If disaster strikes Becky Allen’s neighborhood, she knows how to turn off the gas, give first aid to neighbors and keep them calm until emergency workers arrive.

For Allen, that knowledge is important because she has a desire to help others, which is why she signed up for community emergency response teams, or CERT, training.

“I had done some firefighting in my younger days, so I had EMT skills, but there was something I was missing,” Allen said.

“I really wanted to get back into this, and this was the best way to do it and learn how people can help their neighbors.”

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The eight-week class prepares people to be able to assist themselves and neighbors in case of any emergency. From fire suppression to disaster preparedness, the courses are hands on, with a final test at the end to receive certification which states that they have the training needed to respond during emergencies. Each person who goes through the training receives a backpack filled with gloves, bandages, food and more. Not only do the bags provide people the supplies they need, it shows them what they should always have in their car or vehicle. The training is sponsored by Johnson County Community Organizations Active in Disaster, which was started in 2008 after the flood.

Following the terrorist attacks Sept. 11, 2001, President George W. Bush selected CERT to be one of the main programs of the new Citizens Corps — an organization that works to make individuals prepared to help during crimes, terrorist attacks or disasters. Today, CERT training takes place in all 50 states.

“The idea is to prepare people how to help themselves,” said Tim White, who works for the Indiana Guard Reserves and has been leading the class since 2008. “It’s very important in Johnson County and elsewhere to also be able to respond and help yourself and your neighbor — especially with the flooding we’ve received over the years.”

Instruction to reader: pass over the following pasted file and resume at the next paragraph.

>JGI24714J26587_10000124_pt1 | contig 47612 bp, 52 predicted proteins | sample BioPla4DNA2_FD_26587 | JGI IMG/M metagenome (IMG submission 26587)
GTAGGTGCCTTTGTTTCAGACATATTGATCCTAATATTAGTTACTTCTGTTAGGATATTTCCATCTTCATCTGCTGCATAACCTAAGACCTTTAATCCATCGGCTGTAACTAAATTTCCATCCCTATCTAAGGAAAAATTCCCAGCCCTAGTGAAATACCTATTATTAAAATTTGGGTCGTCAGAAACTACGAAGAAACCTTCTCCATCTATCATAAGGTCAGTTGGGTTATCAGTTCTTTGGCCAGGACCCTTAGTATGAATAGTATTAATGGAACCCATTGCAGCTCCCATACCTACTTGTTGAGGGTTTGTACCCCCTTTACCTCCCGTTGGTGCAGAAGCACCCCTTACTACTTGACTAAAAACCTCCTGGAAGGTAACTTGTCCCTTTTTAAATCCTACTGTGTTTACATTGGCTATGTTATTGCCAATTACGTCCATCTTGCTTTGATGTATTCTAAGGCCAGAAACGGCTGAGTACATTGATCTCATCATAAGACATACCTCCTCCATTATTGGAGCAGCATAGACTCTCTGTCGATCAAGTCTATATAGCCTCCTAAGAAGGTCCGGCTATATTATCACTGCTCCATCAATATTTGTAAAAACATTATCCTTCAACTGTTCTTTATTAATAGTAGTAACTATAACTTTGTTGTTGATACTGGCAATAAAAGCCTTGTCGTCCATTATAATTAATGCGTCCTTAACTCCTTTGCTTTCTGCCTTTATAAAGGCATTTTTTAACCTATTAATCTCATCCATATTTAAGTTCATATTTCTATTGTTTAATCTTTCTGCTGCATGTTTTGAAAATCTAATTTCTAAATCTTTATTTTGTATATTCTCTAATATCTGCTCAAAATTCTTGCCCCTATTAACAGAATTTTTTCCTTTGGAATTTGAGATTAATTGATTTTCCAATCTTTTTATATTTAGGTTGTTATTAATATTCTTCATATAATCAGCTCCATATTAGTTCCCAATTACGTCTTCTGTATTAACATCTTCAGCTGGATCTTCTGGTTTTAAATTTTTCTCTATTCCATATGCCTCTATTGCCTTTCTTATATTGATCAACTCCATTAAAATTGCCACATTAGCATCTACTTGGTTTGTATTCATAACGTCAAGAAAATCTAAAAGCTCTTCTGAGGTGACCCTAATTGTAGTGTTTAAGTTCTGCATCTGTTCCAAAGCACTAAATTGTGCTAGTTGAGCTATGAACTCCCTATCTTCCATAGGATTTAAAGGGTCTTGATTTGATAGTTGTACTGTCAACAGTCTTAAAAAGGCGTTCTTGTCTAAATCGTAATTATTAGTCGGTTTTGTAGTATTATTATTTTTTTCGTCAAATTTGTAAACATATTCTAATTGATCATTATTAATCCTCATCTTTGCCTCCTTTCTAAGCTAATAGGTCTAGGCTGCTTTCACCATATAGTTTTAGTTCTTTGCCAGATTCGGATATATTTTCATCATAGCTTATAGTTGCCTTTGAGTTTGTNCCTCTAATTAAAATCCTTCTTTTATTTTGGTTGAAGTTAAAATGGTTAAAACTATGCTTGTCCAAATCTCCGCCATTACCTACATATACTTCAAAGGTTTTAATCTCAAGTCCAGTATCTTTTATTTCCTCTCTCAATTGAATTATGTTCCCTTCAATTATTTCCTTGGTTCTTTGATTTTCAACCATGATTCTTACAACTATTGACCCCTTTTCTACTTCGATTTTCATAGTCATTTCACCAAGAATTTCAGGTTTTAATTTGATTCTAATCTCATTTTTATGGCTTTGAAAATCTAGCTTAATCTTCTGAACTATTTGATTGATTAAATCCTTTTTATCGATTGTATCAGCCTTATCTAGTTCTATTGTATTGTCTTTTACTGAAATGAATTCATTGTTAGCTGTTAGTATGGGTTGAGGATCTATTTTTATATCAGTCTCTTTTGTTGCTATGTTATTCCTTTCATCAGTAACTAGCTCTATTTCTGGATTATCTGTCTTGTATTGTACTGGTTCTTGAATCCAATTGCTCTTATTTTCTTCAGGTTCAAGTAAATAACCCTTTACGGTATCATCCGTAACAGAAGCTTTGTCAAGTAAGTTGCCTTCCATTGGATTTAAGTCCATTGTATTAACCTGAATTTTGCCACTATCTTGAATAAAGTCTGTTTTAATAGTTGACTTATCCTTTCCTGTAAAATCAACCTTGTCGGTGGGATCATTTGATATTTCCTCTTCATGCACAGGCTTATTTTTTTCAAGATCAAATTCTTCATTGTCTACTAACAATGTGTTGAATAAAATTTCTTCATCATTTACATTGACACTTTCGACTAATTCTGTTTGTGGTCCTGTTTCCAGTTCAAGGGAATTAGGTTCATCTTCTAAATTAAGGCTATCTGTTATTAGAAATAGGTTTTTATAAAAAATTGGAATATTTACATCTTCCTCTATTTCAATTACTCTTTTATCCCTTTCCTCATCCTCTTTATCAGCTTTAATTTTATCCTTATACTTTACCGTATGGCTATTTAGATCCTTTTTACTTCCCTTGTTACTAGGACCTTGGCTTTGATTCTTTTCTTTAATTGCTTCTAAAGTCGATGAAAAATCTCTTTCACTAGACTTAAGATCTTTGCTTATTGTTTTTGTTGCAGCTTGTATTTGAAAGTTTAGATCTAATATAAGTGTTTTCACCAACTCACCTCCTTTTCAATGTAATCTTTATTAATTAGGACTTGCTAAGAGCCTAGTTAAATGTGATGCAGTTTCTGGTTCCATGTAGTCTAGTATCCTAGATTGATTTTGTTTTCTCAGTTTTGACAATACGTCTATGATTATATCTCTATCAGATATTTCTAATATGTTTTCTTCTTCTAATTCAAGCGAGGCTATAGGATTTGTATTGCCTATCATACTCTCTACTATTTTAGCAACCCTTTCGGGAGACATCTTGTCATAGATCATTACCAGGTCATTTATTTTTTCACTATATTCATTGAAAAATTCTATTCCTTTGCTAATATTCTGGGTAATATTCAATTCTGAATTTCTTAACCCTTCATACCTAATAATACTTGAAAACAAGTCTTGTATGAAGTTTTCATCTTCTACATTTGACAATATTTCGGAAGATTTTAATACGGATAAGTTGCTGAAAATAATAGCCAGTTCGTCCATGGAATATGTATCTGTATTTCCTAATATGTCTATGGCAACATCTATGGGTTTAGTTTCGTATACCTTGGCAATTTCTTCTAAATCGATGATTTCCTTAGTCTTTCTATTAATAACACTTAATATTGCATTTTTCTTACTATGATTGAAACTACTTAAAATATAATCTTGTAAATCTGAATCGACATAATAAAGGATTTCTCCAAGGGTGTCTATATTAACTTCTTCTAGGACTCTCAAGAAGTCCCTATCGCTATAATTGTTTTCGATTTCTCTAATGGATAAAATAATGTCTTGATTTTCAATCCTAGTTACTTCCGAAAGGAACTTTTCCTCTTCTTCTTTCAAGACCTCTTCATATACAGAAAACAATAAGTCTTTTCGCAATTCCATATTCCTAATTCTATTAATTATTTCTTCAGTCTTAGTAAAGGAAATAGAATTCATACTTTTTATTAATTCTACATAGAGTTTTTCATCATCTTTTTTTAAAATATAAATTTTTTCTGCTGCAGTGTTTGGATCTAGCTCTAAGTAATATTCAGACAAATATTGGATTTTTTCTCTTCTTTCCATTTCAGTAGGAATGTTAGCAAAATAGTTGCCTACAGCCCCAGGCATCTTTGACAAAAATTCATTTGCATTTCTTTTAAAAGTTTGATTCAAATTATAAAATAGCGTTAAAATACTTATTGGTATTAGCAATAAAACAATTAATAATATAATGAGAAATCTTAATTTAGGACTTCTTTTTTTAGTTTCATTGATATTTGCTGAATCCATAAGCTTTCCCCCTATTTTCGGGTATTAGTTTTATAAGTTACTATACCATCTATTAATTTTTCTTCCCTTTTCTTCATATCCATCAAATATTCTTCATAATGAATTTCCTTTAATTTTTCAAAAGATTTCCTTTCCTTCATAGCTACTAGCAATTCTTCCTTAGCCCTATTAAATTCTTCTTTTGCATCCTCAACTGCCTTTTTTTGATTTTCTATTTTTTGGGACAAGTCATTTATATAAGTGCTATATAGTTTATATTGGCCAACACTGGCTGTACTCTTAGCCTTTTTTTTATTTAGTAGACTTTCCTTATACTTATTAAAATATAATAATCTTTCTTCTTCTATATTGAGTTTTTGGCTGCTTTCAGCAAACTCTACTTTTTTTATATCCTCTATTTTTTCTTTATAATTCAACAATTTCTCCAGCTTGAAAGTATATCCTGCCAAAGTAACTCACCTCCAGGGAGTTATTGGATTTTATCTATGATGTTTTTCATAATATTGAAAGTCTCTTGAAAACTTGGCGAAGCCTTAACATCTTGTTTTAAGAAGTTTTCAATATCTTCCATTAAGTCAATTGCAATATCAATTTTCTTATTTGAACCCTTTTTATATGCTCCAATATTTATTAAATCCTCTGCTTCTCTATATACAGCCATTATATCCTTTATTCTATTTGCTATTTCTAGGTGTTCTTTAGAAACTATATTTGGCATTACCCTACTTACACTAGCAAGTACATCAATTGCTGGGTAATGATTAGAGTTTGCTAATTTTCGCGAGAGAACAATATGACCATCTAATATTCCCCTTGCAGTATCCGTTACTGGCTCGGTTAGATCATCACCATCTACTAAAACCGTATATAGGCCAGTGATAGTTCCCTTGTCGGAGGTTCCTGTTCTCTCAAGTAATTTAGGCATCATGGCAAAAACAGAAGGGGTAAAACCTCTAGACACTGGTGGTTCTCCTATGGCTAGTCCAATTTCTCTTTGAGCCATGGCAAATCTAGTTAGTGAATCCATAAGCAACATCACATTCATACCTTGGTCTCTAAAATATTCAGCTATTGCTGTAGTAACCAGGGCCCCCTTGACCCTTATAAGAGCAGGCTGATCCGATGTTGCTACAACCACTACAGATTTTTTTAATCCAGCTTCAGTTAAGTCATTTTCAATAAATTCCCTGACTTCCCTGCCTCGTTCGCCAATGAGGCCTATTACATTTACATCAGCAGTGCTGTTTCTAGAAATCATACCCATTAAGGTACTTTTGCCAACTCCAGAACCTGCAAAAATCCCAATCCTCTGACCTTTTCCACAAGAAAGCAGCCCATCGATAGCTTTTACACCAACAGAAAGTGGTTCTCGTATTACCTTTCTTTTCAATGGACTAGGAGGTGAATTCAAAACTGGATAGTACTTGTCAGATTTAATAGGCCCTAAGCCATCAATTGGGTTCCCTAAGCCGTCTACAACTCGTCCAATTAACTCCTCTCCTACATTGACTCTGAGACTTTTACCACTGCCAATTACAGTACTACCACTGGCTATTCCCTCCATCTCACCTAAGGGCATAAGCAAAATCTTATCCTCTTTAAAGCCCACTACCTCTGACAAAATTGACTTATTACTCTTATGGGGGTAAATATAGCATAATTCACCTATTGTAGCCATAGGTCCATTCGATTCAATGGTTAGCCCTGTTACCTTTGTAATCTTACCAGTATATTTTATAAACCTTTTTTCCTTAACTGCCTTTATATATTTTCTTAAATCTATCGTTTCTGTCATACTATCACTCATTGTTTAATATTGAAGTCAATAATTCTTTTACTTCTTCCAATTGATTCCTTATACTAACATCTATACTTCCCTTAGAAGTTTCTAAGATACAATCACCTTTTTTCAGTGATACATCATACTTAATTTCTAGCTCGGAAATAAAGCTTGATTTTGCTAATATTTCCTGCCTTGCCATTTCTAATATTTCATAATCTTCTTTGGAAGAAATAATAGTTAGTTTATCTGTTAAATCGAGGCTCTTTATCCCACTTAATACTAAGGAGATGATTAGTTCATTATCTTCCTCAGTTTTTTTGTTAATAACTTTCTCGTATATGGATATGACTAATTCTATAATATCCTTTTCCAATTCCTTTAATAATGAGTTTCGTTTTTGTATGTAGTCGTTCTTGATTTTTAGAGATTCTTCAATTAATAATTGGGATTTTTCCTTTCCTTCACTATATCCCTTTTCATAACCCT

Allen, who is a JCCOAD board member, hopes to one day become a CERT trainer.

She was most surprised about the wide range of skills they learned — from turning off gas lines to triage. Allen plans to bring her skills and knowledge to her neighborhood’s homeowners association in hopes of having other neighbors taking the class.

“If more people embrace this, then all people in a community can help each other,” she said.

Among the dozen Johnson County residents who completed the CERT training is Howard Harrell.

“It’s nice to be prepared and be able to help when someone needs it,” said Harrell, a Franklin resident who completed the training.

“We all have bags with items like basic tools, food and warm clothes.”

As a security guard at Franklin College for many years, Stan Lewis said he has knowledge on how to help people. But during the flood of 2008, he didn’t know how to help those stuck in the flood waters, or what to do if someone’s house was going under water. That drove him to want to learn how to help.

“This teaches you how to physically help people out,” Lewis said. “It’s a skill you hope you never need, but one that you’ll have just in case now.”

At a glance

To get involved or find out when the next class session is, contact JCCOAD at jccoad@gmail.com.